Now, you are probably aware that you must first have peace, love, and happiness in order to give it. But what about others? Do they give you that peace, that love or that happiness? Or are the people around you projecting their hate and unhappiness on you? It's not always easy to deal with co-workers, bosses, family and friends. But to improve your emotional health, it is vital that you have healthy relationships and a healthy social environment. And you know what? There's a new secret to achieving exactly this: Damage control.
So, let’s talk about this NEW secret and how to apply it in three different situations: Family, friends and work. The power to move in a (sometimes hostile) social environment lies in this one secret.
Emotional Health And Family
Imagine yourself looking through a microscope when you interact with your family and tell me what you see. Do you see strong bonds of love and respect? Be honest and take the time to recognize your part in the dynamics at home. It can be your parent, your child, your partner, or a roommate. The microscope shows you the little things that you can not see when you zoom out. Damage control means being aware of the little things that matter. Your contribution is all that matters because you can not control the rest.
Damage control is being able to recognize your role and taking full responsibility. It is able to clean up messes you have made as well as prevent them. It can bring peace of mind and allow you to focus on what’s most important. The blame game has no place in damage control because you are taking responsibility for yourself and your life. This secret along with the other powerful secrets you already apply are all about your happiness.
Emotional Health And Friends
"I do not claim to have attained optimum emotional well-being. Actually, I think that may be a lifetime goal. For me it’s an ongoing process that requires awareness, knowledge, and practice. I do know what good emotional health feels like, and that motivates me to keep at the practice.” Dr. Andrew Weil
I'm going to use a real life example for this one: Let's imagine that you have just gone through a major change in your life. You are a new and improved you, yet your friends still can’t see it. Why is it and what can you do? First off, the reason your friends are acting weird is that they are not used to your new you. They have been conditioned to expect you a certain way and they don't understand or SEE your new you. Now, if you decided to cut your long blond hair into a bob and dye it orange then of course they would see this new you. But drastic actions tend to scare people away.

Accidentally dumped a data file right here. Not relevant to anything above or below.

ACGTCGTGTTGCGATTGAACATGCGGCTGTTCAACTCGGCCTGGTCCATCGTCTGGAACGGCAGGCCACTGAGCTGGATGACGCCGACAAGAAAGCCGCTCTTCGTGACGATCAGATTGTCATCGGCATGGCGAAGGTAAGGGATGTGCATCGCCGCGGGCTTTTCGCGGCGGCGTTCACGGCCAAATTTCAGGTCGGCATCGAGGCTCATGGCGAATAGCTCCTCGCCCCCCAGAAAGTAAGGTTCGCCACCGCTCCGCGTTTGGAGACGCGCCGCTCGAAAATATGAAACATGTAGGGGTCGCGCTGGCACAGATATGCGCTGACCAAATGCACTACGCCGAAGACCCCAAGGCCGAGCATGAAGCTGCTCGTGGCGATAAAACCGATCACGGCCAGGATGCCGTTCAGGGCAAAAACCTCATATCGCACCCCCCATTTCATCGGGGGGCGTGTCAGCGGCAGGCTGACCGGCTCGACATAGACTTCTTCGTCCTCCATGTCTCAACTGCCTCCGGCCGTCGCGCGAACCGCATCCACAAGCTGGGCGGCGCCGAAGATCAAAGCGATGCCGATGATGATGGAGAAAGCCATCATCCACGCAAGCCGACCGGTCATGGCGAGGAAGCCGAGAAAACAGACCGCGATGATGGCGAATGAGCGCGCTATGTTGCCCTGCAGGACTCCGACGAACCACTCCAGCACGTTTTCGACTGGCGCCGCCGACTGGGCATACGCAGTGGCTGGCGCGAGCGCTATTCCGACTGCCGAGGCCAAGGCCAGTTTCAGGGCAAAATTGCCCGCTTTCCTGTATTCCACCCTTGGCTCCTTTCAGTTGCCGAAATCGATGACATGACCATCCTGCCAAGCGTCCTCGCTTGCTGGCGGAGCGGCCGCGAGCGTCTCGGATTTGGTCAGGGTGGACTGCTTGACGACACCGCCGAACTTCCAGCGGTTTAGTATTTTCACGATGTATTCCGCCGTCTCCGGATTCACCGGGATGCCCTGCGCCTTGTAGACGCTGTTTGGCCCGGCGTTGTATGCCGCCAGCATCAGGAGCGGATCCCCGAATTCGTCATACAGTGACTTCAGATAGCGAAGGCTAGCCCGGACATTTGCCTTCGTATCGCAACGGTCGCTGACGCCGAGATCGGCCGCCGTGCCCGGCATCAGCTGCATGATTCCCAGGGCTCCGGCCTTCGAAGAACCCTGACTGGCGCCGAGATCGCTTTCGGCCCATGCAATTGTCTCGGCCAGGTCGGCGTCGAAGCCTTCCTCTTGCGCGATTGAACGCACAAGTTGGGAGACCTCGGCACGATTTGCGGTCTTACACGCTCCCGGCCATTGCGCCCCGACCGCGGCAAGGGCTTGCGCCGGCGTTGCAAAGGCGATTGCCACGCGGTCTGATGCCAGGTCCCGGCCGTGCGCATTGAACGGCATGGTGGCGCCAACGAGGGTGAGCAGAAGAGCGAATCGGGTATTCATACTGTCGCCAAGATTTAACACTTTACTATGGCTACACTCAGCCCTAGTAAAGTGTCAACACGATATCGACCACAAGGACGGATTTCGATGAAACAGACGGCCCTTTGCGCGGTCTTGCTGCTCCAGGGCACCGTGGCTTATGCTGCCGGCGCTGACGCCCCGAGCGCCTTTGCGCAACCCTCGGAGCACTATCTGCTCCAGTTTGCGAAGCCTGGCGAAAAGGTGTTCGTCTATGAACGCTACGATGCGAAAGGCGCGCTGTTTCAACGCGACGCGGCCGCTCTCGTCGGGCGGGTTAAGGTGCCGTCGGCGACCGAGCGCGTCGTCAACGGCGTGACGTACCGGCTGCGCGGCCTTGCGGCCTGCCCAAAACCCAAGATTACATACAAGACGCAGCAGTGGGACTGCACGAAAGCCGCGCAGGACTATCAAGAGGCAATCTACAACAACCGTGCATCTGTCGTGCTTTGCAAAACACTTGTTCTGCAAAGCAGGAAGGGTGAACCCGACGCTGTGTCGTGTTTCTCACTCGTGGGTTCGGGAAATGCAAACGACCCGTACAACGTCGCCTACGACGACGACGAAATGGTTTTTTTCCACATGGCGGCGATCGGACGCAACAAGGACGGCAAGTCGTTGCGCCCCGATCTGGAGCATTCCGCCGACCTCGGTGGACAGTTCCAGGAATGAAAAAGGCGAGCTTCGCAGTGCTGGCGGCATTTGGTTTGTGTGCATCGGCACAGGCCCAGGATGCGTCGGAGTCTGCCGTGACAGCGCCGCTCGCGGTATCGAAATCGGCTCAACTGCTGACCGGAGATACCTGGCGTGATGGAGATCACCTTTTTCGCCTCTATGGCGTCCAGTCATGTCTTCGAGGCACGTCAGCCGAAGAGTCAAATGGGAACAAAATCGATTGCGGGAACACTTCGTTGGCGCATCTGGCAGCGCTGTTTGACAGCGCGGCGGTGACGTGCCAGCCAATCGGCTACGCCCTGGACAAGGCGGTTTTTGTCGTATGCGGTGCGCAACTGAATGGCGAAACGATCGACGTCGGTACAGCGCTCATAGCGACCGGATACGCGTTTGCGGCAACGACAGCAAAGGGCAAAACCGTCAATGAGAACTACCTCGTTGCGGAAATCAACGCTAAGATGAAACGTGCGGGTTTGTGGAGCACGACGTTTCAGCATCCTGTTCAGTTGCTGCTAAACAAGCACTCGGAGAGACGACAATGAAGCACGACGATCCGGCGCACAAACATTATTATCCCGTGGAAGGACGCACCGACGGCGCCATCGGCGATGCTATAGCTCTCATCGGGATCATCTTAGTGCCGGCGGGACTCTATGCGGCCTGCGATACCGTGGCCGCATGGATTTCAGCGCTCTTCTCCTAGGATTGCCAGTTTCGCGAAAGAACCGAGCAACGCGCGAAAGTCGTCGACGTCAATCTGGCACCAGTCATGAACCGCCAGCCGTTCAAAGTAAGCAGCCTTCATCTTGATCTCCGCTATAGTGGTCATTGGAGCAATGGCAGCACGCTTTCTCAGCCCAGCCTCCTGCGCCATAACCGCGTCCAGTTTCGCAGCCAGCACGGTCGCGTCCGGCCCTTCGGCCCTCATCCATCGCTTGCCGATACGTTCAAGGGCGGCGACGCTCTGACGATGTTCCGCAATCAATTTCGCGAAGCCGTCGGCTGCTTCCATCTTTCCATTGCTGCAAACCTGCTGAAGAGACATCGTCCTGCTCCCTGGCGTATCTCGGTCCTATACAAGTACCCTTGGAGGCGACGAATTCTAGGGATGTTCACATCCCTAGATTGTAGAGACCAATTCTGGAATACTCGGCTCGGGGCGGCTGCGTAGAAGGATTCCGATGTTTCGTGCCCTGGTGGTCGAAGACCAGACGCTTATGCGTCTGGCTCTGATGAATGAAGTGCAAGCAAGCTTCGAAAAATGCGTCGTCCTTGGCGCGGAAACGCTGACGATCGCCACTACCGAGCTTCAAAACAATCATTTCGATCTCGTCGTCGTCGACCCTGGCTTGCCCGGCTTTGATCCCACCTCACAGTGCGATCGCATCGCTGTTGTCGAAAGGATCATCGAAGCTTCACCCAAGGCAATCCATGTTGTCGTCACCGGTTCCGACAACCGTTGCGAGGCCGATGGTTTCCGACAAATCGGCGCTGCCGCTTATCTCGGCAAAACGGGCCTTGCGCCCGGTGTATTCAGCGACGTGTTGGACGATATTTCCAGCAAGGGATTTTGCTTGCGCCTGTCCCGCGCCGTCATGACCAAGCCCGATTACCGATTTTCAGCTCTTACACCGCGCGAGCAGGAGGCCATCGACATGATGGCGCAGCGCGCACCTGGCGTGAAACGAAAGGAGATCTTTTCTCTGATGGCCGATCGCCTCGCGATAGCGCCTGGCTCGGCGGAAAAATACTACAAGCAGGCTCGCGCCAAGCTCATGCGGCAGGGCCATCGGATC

Ok, so here is how to use damage control in this situation. You need to put in some effort, work and dedication to prove yourself. I know this goes against the saying “You don’t have to prove yourself to anyone”, but the truth is that in this case you do. How do I know? Because I had to do it.
My real-life example: I used to be very reactive with my friends based on my experience with them. If my friend Mary had a tendency to be very negative about things, I would respond to her by saying,: “I know what you’re going to say and I don’t want to hear it.” I didn’t even give her a chance to say anything because I made up my mind about what she was going to say even before she said it. My damage control with Mary was to be specific with what I wanted from her and why. “You know Mary I’m thankful for having you as a friend. I’m sorry for not giving you a chance to express your opinion. I want to know what you think about...” Mary who experienced me as someone who did the talking for her is now able to experience something new with me. But one time doesn’t change Mary’s mind. Why? Because she has experienced many more times of me speaking for her and just one of this new one. This is what I mean about “proving yourself.” You have to keep doing what you are doing in order for your friends to see that this new you is not a phase, but more than that.
Emotional Health And Work
There is a reason why more people are becoming entrepreneurs these days. It’s not just about independence, but also about co-workers and/or clients. There are so many people around you at work with their many personalities, that it can make you want to run out screaming. Don’t do that.
Here is how to apply damage control at work. Any time you encounter another person, make it clear in your mind that you are thankful for this person and for the experience you share with her or him. This one may take more effort on your part, but its worth it. There is something you can take from every single experience you have. Step back from it and look at the big picture. Know that whatever you say or do will contribute to your future encounters at work. Making a scene, regardless if the other person started it, won’t be what others see. Again, approach damage control from a preventative method.